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The truth about motoring journalism

The former editor of Top Gear Philippines sheds some light on how motoring journalism works (and how it doesn't).
ILLUSTRATOR Sean Eidder
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Automotive journalism as a distinct media beat started rolling in the Philippines in the early ’90s, when local newspapers began publishing weekly motoring sections. Back then, the pages were mostly assigned to the advertising department—special supplements to attract print ads from a then-nascent (and returning) industry.

It was everyone’s general understanding that motoring wasn’t hard news, and that all content produced under its banner was purely for commercial purposes. It was against this backdrop that I became a motoring journalist in July 1995, as editorial assistant for the country’s first full-color, glossy car magazine.

Note that I take special pride when I say “motoring journalist,” even if there are people who dismiss me and my colleagues as nothing more than paid corporate hacks, whose job supposedly involves partaking of carmakers’ PR largesse and then unconditionally praising them for said perks. I don’t blame these people. Motoring journalism, after all, has its roots in marketing (even before the term “marketing” became widely used).

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How do we, as salaried journalists, laugh at a ridiculously inferior sedan in our articles without running the risk of getting banned from the manufacturer’s media list? 

An American monthly journal called The Horseless Age came out in November 1895. The tagline for the first issue was: “Published in the interests of the motor vehicle industry.” Think about that for a moment: The profession of writing about automobiles was actually born out of a need to promote the industry that produced them. People had been riding horse-drawn carriages all their lives; now, all of a sudden, a modern invention was offering to take them around without requiring the galloping presence of a breathing steed. It was surreal, for sure. Hence, the need to sell the newfangled idea to the public.

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Thankfully, it only took one volume for the publishers to realize that for the magazine to be taken seriously—for it to shed its promotional nature—it had to present things from the perspective of its readers. The tagline was thus changed the following year: “Devoted to motor interests.”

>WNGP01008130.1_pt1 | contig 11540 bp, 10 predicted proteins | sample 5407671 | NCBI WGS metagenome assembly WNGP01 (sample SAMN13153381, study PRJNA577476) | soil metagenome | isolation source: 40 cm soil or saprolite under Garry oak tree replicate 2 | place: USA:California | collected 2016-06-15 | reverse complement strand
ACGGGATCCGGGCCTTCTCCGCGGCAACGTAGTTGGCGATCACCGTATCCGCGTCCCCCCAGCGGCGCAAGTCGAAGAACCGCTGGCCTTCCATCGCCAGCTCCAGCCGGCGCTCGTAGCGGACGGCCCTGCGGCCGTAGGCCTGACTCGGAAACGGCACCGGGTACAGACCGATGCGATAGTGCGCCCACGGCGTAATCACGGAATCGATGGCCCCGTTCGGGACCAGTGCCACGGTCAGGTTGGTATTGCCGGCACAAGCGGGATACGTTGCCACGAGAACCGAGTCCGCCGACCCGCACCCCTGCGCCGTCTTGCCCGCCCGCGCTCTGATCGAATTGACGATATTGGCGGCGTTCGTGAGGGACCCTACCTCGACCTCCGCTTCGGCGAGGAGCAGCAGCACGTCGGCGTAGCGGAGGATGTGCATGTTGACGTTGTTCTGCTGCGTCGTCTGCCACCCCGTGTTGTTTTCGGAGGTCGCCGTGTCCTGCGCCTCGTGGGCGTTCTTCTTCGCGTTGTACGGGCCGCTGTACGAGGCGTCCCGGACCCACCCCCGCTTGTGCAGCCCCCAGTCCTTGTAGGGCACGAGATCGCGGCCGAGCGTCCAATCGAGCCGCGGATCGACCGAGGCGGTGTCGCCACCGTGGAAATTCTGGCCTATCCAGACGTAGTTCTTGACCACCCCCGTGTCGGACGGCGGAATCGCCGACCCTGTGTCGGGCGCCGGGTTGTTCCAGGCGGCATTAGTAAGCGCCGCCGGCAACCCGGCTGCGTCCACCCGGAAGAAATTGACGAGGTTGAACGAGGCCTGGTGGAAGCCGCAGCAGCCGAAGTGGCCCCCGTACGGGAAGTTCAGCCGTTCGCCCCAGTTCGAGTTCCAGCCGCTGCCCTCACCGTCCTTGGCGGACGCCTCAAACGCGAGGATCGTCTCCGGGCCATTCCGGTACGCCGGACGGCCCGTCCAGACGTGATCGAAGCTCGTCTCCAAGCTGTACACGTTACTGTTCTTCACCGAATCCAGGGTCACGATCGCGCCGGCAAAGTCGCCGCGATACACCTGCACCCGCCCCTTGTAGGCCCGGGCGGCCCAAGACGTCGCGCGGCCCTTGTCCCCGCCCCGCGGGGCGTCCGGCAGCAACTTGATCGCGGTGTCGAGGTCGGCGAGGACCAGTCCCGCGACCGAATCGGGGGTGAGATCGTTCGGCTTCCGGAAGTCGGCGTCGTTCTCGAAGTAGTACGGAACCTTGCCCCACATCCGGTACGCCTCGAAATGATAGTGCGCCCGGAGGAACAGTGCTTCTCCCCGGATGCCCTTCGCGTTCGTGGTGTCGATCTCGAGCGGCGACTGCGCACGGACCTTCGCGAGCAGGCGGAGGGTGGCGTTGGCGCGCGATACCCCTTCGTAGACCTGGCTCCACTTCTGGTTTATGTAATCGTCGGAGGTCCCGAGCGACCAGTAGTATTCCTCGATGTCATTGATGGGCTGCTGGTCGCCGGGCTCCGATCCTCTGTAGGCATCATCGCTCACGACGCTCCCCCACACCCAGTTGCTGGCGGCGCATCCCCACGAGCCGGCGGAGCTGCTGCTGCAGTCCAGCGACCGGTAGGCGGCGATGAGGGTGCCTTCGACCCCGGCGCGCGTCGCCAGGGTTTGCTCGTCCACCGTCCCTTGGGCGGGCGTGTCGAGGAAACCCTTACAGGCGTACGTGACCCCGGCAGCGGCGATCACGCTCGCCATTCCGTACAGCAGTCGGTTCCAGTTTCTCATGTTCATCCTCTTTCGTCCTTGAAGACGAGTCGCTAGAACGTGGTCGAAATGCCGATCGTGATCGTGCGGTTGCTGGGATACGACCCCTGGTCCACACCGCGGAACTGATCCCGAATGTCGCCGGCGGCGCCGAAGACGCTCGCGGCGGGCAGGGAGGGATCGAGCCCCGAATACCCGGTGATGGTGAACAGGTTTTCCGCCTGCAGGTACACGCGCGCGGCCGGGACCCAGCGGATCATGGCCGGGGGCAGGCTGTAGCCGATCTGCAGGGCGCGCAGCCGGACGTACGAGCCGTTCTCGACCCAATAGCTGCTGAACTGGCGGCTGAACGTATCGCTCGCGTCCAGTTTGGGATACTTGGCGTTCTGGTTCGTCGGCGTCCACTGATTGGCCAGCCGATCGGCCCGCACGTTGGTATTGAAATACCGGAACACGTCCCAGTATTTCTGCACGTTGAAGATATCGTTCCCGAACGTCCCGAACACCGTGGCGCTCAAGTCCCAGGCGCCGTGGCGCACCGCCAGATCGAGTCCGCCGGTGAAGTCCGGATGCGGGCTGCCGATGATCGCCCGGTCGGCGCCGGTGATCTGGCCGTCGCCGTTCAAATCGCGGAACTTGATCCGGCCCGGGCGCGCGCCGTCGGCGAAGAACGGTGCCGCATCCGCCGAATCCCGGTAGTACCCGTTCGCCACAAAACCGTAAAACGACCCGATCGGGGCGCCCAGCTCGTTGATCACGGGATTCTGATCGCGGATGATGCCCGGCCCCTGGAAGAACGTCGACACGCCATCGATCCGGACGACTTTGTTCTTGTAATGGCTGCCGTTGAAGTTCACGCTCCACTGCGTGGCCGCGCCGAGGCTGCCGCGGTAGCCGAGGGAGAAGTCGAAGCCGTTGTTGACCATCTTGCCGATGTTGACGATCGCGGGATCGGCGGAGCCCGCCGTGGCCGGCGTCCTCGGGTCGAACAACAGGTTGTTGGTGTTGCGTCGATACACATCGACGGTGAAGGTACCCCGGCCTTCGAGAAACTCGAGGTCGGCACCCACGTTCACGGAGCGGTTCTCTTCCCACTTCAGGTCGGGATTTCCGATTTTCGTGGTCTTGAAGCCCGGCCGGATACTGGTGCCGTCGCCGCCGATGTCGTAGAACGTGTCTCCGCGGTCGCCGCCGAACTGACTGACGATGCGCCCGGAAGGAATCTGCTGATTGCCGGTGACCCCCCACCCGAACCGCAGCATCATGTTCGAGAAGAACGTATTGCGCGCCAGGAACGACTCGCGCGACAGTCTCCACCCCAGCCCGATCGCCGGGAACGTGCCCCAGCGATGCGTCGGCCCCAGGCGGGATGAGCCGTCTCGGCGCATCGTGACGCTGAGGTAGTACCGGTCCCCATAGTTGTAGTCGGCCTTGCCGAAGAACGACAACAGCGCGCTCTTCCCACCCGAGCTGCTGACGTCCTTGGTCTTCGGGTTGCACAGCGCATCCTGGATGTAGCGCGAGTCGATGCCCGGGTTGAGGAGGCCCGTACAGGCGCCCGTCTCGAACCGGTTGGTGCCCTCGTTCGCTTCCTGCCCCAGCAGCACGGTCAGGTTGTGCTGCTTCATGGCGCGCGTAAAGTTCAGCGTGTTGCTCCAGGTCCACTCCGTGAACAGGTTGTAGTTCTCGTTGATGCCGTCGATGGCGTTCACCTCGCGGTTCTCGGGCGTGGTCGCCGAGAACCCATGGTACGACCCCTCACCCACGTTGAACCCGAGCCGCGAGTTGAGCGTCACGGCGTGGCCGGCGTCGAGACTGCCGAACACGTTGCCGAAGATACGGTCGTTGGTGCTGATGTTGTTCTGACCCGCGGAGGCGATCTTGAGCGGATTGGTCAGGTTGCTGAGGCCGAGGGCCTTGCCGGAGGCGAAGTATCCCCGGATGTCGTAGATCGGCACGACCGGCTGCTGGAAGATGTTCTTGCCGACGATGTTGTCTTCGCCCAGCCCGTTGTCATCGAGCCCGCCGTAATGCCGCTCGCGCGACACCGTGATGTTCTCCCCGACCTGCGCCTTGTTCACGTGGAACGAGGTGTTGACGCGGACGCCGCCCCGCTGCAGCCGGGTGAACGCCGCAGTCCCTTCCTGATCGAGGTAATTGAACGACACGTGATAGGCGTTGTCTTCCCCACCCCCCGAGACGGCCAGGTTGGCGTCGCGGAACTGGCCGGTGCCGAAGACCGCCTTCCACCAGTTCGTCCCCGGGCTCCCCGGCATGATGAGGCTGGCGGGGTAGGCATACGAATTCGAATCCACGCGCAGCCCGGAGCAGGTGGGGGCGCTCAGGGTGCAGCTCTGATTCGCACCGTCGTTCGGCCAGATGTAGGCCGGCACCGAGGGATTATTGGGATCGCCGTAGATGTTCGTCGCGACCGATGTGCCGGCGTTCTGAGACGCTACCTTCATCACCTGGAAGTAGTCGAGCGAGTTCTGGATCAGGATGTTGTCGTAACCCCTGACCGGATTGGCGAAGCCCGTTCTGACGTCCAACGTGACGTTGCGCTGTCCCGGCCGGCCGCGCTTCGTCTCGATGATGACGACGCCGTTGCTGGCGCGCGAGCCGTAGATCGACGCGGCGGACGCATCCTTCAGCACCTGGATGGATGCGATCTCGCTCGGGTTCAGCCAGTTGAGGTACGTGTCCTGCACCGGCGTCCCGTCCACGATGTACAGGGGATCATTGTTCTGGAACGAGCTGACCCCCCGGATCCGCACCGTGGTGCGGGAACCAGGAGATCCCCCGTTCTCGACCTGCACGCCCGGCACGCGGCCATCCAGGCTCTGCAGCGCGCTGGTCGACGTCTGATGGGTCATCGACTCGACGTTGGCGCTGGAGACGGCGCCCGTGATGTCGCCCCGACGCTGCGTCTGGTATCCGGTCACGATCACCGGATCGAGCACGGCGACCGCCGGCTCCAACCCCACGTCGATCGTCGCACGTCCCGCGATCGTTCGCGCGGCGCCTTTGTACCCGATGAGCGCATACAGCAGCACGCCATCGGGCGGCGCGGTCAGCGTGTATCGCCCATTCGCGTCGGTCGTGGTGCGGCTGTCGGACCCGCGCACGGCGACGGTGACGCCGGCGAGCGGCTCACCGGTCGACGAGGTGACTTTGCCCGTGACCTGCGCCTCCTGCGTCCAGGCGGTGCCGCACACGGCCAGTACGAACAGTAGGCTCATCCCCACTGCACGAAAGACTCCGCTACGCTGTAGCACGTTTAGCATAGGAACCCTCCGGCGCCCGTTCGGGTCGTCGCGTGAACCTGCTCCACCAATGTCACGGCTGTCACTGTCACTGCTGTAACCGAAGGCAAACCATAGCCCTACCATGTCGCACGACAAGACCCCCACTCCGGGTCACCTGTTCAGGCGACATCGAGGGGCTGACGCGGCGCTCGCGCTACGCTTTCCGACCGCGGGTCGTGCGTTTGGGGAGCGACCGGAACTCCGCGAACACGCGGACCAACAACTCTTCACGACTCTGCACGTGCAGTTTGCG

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Nevertheless, the formula had been established: Car companies make motor vehicles; automotive scribes write about them. It was a symbiotic arrangement that was interesting at best and dubious at worst. For a journalist to report on an automobile with a modicum of credibility, he’d have to get his hands on an actual unit. And for him to keep getting his hands on the latest models, he’d have to have a good working relationship with the automakers. That’s where it often became complicated.

And that’s where it still gets tricky, even today.


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How do we, as salaried journalists, laugh at a ridiculously inferior sedan in our articles without running the risk of getting banned from the manufacturer’s media list? How do we unequivocally declare a new SUV to be an outrageous gas-guzzler without having its maker withdraw its advertising support from the publication that puts food on our table? How do we reveal that a van died on us in the middle of the road without the client excluding us from its next road trip that promises a posh hotel stay and a lavish buffet? (These questions were meant to be read with a generous dose of sarcasm, in case an overexposure to Donald Trump has robbed you of the ability to detect mockery.)

Well, there’s an art to it, the mastery of which you don’t acquire just by putting up a blog or a Facebook page. You train for it. You beef up your resumé for it. But most of all, you value your byline’s worth more than anything else. Just like in any field, I suppose.